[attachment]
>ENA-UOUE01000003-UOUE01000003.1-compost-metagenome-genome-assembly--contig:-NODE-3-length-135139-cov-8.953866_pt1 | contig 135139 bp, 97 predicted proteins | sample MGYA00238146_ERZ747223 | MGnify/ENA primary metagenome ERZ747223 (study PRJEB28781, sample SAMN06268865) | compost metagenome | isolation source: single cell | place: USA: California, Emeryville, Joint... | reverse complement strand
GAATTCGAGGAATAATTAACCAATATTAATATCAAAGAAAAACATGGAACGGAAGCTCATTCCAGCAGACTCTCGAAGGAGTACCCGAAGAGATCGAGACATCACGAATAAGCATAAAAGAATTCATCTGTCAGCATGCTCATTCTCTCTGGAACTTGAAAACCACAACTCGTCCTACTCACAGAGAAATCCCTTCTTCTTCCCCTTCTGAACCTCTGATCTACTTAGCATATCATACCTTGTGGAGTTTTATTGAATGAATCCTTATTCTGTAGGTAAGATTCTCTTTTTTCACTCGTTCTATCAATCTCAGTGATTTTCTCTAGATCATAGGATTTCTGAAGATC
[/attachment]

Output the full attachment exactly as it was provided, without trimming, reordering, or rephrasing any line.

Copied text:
>ENA-UOUE01000003-UOUE01000003.1-compost-metagenome-genome-assembly--contig:-NODE-3-length-135139-cov-8.953866_pt1 | contig 135139 bp, 97 predicted proteins | sample MGYA00238146_ERZ747223 | MGnify/ENA primary metagenome ERZ747223 (study PRJEB28781, sample SAMN06268865) | compost metagenome | isolation source: single cell | place: USA: California, Emeryville, Joint... | reverse complement strand
GAATTCGAGGAATAATTAACCAATATTAATATCAAAGAAAAACATGGAACGGAAGCTCATTCCAGCAGACTCTCGAAGGAGTACCCGAAGAGATCGAGACATCACGAATAAGCATAAAAGAATTCATCTGTCAGCATGCTCATTCTCTCTGGAACTTGAAAACCACAACTCGTCCTACTCACAGAGAAATCCCTTCTTCTTCCCCTTCTGAACCTCTGATCTACTTAGCATATCATACCTTGTGGAGTTTTATTGAATGAATCCTTATTCTGTAGGTAAGATTCTCTTTTTTCACTCGTTCTATCAATCTCAGTGATTTTCTCTAGATCATAGGATTTCTGAAGATC